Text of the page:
When Is The End Not Really “The End”?

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I just finished writing the last chapter of book three in my Simon Says series.  In my mind, I write the words “THE END” just like authors used to do (on paper) decades ago.

But when is “THE END” of a book not really “THE END”?

The way I view it, if your book is part of a series, then only the last book in that series can claim that declaration.

So, how should each book within the series “end”?

The end should be satisfying and feel like a conclusion, but then I suggest using the Epilogue to give hints of what is to come in the next book in the series.

The reader should be enticed to keep reading, but they should also feel confident that if they don’t, the current book has concluded in the best way possible.

I use the Prologue to introduce Book One and its Epilogue to segue into the second book and so on through out the entire series.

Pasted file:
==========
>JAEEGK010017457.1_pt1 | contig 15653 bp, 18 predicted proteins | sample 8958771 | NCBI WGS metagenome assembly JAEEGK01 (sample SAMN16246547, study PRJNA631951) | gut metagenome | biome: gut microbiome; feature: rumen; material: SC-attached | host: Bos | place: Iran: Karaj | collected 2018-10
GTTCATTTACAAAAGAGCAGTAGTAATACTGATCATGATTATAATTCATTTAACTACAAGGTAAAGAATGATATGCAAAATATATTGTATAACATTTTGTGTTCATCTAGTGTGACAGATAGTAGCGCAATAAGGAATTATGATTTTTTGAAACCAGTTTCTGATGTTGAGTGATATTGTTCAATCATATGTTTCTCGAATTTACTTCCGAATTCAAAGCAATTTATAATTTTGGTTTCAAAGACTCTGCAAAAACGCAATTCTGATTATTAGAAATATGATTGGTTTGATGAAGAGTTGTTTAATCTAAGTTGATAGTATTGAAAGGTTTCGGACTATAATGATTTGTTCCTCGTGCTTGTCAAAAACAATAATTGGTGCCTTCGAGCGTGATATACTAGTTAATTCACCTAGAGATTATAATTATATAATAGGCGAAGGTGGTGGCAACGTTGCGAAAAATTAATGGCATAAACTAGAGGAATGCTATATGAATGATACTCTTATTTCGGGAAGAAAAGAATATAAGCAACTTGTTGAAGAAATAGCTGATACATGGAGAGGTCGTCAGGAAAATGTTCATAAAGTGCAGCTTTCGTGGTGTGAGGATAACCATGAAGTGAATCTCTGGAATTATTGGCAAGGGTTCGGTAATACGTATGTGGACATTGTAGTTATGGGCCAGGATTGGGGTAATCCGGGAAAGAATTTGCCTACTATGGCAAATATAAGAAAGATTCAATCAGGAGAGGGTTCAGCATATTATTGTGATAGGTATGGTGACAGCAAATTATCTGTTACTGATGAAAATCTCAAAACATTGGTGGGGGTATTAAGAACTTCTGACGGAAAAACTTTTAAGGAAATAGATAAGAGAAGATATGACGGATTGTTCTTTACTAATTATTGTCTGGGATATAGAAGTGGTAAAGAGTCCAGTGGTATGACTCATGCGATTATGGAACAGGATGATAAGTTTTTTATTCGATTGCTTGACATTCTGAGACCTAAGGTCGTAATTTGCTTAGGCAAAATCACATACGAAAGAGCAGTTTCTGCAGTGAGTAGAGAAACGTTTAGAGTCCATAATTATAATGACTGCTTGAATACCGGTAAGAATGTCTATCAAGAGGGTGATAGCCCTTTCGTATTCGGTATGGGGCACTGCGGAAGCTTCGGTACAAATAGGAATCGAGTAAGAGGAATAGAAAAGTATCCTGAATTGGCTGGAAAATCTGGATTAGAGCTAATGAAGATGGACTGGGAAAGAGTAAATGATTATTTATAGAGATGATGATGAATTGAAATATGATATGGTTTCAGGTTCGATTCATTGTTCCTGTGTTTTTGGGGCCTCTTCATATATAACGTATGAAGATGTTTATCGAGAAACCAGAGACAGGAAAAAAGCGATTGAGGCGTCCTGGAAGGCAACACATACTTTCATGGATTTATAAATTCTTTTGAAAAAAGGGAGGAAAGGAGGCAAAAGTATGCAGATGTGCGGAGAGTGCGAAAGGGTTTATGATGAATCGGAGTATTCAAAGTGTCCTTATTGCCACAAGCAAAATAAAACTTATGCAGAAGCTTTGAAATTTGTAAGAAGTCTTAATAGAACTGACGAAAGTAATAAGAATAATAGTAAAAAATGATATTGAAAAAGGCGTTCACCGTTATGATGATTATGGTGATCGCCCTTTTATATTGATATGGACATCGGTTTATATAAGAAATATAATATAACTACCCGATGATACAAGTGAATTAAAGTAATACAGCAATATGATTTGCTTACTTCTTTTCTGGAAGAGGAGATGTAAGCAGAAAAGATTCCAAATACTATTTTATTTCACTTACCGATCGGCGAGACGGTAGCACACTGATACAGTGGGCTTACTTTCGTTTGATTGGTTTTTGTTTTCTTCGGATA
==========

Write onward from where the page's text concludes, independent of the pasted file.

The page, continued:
When the last book is written, its Epilogue may have a little more of a finish than the others, but personally, I like leave the door slightly ajar, so that if I want to pick up the story again and write another book in the future, I can do so.

A Lasting Impression

 

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As promised, this week we will hash out the last of the information I’ve come across regarding the use of epilogues.

The consensus seems to be that an epilogue only be written if one’s story isn’t complete without it—if it adds value to the book that exists outside of the main story.

Remember what we said last week: an epilogue is like bumping into an old friend years later and catching up. It answers the question of just what they have been up to and can even “suggest” what things might be like in the future.

The decision of whether to write an epilogue—or not—comes down to deciding what lasting impression you want to leave on your reader.

It should give positive emotional impact. For instance, if the ending was less-than-happy, a positive epilogue could be used to reassure the reader that the character(s) do, indeed, end up all right…that the decisions they made were the correct ones, after all.

If you have a valid reason for keeping the information out of your last chapter, then by all means, go ahead and write it.

But, if the information in the epilogue is CRUCIAL to your story, you need to include it in the final chapter, instead.